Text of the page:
Fledgling Firms Offer Jobs With Equity as Pay
But employees run risk of company failing
AUSTIN, TEXAS — ENTRANTS to the job market, whether fresh out of school or laid off by their companies, may feel as though America's corporate-restructuring wave has washed away their employment prospects.
If they can't find a salaried post, maybe they should consider a riskier ``equitied'' job at a start-up company. The payoff can be much bigger. Or it can be zero.
``We're going through a fundamental change in business structure,'' notes Michael Mead, president of Entrepreneurs Online in Houston. Major corporations laid off 615,000 workers last year, and the pace has accelerated to 3,100 a day this year, he says. Many of the newly unemployed are walking away from their former white-collar jobs with $50,000 to $500,000 in severance benefits. But they will not easily find another corporate niche to fill, Mr. Mead predicts.
Meanwhile, founders of start-up businesses face two problems: They need employees but don't have the cash flow to pay them. One solution is to pay employees with a share of ownership in the business. The benefit for an equity-holder comes when - and if - the business grows to the point that profits are paid to shareholders or the company goes public and its shares are bought and sold on a stock exchange.
With the launch this month of the Entrepreneurial Opportunities Database, Mead is giving the phenomenon a ``place'' to occur. The database lists people possessing white-collar skills who are willing to work at low or no salary in exchange for equity in the business. Small businesses that pay $14.95 a month to subscribe to Entrepreneurs Online will have access to the database. Other features of Entrepreneurs Online include forums, e-mail, new business opportunities, business networking, and product discounts - all with small businesses in mind. The two-year-old service already has 500 subscribers, and Mead says he hopes to triple that figure soon. To find would-be equitied employees, Mead is working with outplacement agencies. He offers to list people for free in the Entrepreneurial Opportunities Database. And he says he plans to advertise his service and send direct mail to professional associations.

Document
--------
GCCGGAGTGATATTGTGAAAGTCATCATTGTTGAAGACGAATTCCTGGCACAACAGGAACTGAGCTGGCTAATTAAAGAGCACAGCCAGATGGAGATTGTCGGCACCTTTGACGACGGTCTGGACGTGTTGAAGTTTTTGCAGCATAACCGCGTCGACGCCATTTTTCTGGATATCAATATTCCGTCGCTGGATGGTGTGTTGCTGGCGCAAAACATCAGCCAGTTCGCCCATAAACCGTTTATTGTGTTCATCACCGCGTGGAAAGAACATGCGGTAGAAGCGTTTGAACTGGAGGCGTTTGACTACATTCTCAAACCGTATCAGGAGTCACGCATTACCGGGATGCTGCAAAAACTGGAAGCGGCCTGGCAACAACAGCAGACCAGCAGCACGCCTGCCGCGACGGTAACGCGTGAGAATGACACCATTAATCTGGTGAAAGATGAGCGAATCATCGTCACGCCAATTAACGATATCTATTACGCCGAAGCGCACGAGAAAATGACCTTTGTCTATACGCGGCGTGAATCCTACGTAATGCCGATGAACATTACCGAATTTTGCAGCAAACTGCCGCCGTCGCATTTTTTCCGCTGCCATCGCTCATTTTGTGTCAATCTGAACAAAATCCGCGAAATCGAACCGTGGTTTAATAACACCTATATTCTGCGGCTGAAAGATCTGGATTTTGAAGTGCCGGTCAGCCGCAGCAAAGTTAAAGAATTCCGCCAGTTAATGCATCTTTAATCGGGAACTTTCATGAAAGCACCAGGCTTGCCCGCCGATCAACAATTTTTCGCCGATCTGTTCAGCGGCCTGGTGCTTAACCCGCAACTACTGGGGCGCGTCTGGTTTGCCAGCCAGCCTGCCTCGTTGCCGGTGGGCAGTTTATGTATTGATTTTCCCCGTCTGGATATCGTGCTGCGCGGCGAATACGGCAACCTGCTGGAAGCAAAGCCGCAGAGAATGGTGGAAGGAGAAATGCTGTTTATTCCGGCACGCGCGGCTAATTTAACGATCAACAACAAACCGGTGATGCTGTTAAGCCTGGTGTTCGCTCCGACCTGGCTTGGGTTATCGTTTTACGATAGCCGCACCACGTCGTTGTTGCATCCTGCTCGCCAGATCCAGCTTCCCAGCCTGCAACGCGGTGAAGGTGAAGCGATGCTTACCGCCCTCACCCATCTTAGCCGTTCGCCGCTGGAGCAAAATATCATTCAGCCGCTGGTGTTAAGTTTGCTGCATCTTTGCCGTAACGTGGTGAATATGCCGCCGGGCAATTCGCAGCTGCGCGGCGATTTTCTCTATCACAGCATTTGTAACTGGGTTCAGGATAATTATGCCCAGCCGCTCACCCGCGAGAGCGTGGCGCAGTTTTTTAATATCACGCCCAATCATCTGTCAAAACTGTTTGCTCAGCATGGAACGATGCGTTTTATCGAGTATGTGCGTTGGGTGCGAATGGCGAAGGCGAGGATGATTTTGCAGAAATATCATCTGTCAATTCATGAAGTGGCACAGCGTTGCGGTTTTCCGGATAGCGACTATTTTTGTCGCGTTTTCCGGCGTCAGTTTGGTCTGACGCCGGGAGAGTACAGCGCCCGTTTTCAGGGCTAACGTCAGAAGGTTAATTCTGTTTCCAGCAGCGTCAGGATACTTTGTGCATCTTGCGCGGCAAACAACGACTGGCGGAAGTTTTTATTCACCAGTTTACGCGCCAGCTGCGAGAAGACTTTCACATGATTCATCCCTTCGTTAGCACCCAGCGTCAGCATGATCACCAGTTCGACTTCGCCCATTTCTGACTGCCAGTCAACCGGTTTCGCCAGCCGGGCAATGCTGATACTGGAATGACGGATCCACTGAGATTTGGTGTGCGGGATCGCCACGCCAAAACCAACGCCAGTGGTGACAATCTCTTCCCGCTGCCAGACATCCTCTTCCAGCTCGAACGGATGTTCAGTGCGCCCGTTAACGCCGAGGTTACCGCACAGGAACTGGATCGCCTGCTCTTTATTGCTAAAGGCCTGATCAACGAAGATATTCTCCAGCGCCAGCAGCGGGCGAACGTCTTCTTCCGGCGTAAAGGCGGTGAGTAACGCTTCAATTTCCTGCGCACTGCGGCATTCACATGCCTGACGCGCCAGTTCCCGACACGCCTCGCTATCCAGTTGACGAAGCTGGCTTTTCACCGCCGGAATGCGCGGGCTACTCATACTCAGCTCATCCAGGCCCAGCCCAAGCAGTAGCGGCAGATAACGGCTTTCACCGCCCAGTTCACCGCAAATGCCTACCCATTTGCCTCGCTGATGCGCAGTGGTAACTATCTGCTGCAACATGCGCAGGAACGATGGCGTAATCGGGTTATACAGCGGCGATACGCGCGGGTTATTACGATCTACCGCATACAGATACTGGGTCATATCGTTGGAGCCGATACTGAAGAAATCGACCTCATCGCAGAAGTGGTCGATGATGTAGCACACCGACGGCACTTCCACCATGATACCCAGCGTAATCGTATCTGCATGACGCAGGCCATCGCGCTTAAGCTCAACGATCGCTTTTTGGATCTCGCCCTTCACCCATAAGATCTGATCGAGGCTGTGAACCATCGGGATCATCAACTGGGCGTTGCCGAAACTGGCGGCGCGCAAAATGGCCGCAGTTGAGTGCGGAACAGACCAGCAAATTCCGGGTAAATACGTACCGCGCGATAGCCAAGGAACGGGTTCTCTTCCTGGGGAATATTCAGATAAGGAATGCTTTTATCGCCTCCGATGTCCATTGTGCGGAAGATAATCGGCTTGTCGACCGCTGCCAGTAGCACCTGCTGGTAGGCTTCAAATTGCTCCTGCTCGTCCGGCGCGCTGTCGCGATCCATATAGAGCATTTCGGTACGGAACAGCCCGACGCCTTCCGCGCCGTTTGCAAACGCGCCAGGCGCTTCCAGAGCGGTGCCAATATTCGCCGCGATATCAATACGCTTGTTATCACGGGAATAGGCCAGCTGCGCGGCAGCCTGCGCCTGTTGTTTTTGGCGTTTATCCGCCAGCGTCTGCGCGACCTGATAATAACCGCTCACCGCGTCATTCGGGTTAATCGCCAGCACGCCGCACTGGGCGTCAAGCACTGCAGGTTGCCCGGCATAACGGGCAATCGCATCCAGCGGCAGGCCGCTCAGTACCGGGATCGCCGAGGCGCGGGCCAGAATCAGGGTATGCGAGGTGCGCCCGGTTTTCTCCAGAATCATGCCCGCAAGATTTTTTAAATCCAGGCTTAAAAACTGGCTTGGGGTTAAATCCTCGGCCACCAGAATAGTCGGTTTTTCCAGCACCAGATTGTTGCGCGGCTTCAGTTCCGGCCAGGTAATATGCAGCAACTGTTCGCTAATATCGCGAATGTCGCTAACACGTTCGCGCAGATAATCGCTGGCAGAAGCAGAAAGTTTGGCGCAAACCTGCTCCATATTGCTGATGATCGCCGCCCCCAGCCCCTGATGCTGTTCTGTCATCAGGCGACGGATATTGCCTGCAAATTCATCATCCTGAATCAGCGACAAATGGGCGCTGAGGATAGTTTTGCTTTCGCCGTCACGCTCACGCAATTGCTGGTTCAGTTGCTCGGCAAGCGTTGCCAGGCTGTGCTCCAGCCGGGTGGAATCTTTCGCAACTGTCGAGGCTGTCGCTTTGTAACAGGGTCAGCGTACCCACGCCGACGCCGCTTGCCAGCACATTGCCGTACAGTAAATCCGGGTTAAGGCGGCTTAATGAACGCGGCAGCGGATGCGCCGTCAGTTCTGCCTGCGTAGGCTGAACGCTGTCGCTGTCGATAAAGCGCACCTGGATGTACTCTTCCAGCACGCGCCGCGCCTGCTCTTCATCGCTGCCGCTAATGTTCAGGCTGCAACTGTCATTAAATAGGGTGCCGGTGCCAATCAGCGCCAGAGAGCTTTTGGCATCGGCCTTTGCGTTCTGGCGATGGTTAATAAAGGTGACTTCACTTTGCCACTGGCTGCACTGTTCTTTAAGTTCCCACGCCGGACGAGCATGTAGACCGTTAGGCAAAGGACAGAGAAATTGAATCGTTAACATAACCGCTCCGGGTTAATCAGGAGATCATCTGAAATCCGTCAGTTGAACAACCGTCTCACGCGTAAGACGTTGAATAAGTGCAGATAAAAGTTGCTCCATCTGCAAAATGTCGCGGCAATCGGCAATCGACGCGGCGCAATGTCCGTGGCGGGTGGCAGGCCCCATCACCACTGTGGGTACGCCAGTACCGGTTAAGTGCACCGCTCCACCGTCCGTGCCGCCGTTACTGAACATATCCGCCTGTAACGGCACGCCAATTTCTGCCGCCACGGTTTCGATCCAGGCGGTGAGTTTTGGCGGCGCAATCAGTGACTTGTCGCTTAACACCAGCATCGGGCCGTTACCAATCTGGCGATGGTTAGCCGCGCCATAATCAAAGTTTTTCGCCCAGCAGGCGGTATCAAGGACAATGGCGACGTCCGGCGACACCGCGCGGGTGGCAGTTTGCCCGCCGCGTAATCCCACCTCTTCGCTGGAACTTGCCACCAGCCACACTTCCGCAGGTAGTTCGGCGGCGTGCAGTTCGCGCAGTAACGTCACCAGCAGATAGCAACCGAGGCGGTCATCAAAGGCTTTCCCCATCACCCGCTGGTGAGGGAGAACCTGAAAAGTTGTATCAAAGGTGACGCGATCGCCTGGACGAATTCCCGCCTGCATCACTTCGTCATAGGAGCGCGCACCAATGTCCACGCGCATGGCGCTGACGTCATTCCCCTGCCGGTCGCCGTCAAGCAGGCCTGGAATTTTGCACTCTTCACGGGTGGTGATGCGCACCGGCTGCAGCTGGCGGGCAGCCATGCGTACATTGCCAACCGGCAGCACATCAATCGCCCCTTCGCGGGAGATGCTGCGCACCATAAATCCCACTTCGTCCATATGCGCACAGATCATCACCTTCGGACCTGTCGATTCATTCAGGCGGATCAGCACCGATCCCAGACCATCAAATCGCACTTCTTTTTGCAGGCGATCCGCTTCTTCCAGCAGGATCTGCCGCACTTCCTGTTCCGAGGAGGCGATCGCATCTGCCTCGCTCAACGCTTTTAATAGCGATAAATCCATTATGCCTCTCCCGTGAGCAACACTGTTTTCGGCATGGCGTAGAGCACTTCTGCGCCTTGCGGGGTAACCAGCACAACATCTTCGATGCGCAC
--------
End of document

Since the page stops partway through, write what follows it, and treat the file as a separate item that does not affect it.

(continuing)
Jan Triplett, co-director of the Entrepreneurs Association in Austin, cautions against labor-for-equity swaps. They generally do not work out for the employee because start-ups usually go broke, she says. Ms. Triplett speaks from experience. She accepted an approximately 20-percent stake in a company that intended to make and sell a health-equipment item invented by the company's founder. In exchange, Triplett was to handle advertising and marketing.
Her research showed that the company needed to cut the product's price. But the inventor/founder refused ``to believe the reality of the situation,'' Triplett says. She adds that people value what they pay for. Had Triplett received cash for her services, the company owner would have taken her findings more seriously, she says. The company is now moribund and Triplett's equity is worthless, she says. Her advice: Obtain at least some monetary payment along with equity.
Kassandra Bentley had the opposite experience. In 1987, the writer was offered equity in a floundering start-up called Telescan Inc. In exchange, she produced technical software manuals for subscribers to the Houston firm's on-line investment analysis service. ``They were a young company and couldn't pay me any money,'' Ms. Bentley says. Fortunately, she could afford to work without pay.
``At the time, you have no idea if the stock will be worth anything,'' Bentley says. Telescan was listed on NASDAQ last November. Currently, Bentley's shares are worth more than double what she would have earned in salary during her several years of manual-writing.
``I'm very, very happy with what I did,'' she says. ``I do think it's an excellent way to acquire equity in a company - if you can afford to do it.''